The Chancery Division recently held that a solicitor was negligent for failing to attach a correct plan to a transfer of part and for failing to accurately calculate the amount of SDLT payable.

The Facts

In or around late 2006, the Claimant instructed the Defendant to act on its behalf in the purchase of land at 60-64 Toller Lane. It was also submitted by the Claimant that, at the same time, the Defendant was instructed to act on behalf of Mr Narwar Khan in the sub-sale of part of that land at 60 Toller Lane.

It was alleged by the Claimant that, due to the Defendant’s failure to attach the correct plan to the transfer of part in respect of 60 Toller Lane, part of the Claimant’s retained land was inaccessible and, as a result, there was a diminution in value. The Claimant also alleged that the Defendant failed to advise of the potential problems with the terms of the sale of part and failed to correctly advise on the amount of SDLT payable. The Claimant argued that, had it been fully advised, it would have instructed the Defendant to ensure that the sub-sale did not include any land that limited the way the Claimant intended to use the retained land.

The Defendant denied liability and argued that it had attached the correct plan, correctly advised the Claimant with regards to the possible problems with the transfer, but was instructed to proceed nevertheless. In any event, the Defendant argued that its retainer did not extend as far as the Claimant asserted.

The Decision

The Court held that the starting point in every case was to consider the parameters of the solicitor’s retainer. The Court held that, because the Defendant argued that he gave the advice the Claimant contended should have been given, then it was implicit that the Defendant accepted the terms of the retainer. However, even if this was not correct, the Court held that, in accordance with Credit Lyonnais SA v Rusell Jones and Walker [2011] EWHC (Ch) 1310, it was implicit that a solicitor would give advice which is reasonably incidental to the work being carried out. Accordingly, the Court held that the retainer of a solicitor acting on a conveyancing transaction extends to giving advice on matters concerning title, or matters which might limit the reasonably foreseeable use or enjoyment of the property.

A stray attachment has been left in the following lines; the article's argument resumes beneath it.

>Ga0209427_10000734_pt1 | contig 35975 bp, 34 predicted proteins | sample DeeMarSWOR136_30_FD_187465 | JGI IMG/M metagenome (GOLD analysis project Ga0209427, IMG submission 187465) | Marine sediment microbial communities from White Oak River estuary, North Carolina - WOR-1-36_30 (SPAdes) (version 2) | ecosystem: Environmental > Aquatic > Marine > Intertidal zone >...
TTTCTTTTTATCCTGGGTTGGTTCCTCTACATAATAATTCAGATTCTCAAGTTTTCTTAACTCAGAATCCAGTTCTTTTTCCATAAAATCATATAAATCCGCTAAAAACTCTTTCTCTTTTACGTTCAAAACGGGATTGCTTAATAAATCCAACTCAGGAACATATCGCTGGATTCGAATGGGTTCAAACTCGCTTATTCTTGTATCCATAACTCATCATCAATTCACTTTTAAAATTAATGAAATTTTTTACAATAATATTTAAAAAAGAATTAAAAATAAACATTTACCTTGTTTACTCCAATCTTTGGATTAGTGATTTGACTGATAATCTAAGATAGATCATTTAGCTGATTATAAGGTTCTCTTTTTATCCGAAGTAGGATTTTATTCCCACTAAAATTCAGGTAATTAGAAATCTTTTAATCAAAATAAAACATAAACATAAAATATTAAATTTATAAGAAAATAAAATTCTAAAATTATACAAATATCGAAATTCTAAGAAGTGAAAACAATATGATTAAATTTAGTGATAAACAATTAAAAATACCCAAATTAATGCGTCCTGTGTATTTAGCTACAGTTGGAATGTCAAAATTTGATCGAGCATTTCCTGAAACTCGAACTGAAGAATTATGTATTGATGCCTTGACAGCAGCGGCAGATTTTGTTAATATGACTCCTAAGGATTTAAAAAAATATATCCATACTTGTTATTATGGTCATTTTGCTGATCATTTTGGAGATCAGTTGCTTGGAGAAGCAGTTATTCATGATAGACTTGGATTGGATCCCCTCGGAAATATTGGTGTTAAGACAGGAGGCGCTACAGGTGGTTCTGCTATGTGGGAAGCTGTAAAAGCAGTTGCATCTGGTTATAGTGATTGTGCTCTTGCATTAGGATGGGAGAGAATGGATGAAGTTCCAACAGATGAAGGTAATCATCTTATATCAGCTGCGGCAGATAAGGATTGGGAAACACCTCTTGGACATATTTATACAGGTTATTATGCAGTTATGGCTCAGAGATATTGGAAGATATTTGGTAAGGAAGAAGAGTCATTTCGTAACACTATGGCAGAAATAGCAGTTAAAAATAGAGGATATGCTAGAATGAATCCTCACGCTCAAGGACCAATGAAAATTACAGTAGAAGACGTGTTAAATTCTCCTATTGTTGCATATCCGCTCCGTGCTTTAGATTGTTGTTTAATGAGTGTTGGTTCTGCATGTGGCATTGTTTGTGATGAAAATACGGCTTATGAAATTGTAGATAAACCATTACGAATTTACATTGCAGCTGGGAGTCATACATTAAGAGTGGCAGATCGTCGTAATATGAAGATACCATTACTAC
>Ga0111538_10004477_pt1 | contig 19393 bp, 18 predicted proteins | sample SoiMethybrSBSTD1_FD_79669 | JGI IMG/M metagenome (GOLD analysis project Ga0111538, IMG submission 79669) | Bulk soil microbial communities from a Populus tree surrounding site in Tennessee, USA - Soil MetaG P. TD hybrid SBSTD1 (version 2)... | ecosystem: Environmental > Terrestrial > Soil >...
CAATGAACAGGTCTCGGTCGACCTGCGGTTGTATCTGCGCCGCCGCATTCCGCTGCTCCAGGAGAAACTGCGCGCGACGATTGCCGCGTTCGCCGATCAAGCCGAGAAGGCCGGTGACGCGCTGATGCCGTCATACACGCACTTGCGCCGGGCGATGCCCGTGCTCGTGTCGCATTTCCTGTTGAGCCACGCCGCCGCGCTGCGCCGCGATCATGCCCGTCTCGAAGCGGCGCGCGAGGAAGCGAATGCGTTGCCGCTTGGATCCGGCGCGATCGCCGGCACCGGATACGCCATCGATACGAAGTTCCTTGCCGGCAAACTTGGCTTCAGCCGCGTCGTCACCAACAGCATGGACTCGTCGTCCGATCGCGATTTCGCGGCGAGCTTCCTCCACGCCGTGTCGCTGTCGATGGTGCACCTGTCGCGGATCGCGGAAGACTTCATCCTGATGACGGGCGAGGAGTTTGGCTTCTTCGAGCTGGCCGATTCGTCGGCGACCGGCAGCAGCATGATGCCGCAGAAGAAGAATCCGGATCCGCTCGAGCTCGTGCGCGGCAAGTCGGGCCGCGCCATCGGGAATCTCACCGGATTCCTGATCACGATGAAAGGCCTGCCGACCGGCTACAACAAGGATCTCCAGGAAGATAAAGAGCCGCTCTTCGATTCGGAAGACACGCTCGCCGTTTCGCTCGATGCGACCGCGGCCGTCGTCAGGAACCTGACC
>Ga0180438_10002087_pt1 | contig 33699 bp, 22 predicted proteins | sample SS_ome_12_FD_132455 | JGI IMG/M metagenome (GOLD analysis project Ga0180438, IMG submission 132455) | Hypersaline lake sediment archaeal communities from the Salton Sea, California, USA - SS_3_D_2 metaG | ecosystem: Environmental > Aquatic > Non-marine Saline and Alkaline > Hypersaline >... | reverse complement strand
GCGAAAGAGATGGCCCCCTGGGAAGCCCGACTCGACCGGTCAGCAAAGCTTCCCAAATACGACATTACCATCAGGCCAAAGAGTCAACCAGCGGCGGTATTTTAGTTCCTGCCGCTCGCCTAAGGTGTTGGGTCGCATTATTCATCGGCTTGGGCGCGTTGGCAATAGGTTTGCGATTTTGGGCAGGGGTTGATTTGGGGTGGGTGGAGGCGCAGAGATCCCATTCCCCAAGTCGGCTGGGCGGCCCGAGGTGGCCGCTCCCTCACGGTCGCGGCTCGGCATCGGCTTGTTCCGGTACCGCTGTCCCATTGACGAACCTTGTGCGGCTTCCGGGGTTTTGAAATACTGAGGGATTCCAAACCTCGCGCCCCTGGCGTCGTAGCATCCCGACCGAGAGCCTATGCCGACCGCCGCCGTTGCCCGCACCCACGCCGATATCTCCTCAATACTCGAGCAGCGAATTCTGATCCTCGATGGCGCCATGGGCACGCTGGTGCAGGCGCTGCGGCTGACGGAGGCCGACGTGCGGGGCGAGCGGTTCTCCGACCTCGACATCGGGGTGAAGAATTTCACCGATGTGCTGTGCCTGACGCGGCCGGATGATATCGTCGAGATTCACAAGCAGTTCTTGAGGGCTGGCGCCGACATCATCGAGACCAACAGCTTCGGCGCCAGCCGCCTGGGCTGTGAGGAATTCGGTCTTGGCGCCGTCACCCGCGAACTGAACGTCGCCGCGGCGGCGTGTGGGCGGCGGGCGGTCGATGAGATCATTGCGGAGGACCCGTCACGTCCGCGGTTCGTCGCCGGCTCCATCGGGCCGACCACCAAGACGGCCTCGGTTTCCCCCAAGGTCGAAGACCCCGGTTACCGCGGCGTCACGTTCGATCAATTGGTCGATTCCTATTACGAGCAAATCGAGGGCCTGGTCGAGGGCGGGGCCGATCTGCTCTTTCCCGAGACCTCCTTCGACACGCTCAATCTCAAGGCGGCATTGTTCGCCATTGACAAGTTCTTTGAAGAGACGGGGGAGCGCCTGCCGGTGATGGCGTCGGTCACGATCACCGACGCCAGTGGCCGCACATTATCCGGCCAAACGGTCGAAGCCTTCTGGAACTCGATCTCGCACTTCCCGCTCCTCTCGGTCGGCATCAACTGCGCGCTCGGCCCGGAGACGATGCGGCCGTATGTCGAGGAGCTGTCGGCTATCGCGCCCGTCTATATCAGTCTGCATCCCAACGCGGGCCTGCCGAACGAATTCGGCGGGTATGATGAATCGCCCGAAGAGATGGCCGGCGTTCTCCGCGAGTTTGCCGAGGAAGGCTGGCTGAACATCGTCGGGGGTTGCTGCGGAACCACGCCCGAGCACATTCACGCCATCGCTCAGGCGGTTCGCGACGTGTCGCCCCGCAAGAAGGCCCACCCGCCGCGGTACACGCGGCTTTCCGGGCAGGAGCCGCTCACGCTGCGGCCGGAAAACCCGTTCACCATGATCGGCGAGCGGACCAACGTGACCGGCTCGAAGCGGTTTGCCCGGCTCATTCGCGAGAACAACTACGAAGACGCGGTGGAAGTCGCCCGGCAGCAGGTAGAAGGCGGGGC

In respect of the claim for failing to correctly advise on the amount of SDLT payable, the Court held that the effect of s.45 Finance Act 2003 is that, where completion or substantial performance of a sale and sub-sale completes together, then the purchaser is only responsible for SDLT on the consideration paid for the whole site less the proportion attributable to the sub-sale. This should have been reported to the Claimant.

The Court confirmed that it was for the Claimant to prove its case on the balance of probabilities. In deciding whether this had been done, the Court referred to the inherent probability test. Referring to the judgment of Lord Hoffman in Re B (Children) 2008 UKHL 35, the Court stated:

There is only one rule of law, namely that the occurrence of the fact in issue must be proved to have been more probable than not. Common sense, not law, requires that in deciding this question, regard should be had, to whatever extent appropriate, to inherent probabilities.”

Satisfied that it passed this threshold, the Court gave judgment for the Claimant in the sum of £229,970.

Commentary

This case is another reminder of the scope of a solicitor’s duties. Although this cases enforces the principle that the starting point in assessing any breach of duty is the solicitor’s retainer, it is also confirmation that a solicitor should give advice which is reasonably incidental to the work being carried out and will be held negligent for failing to do so.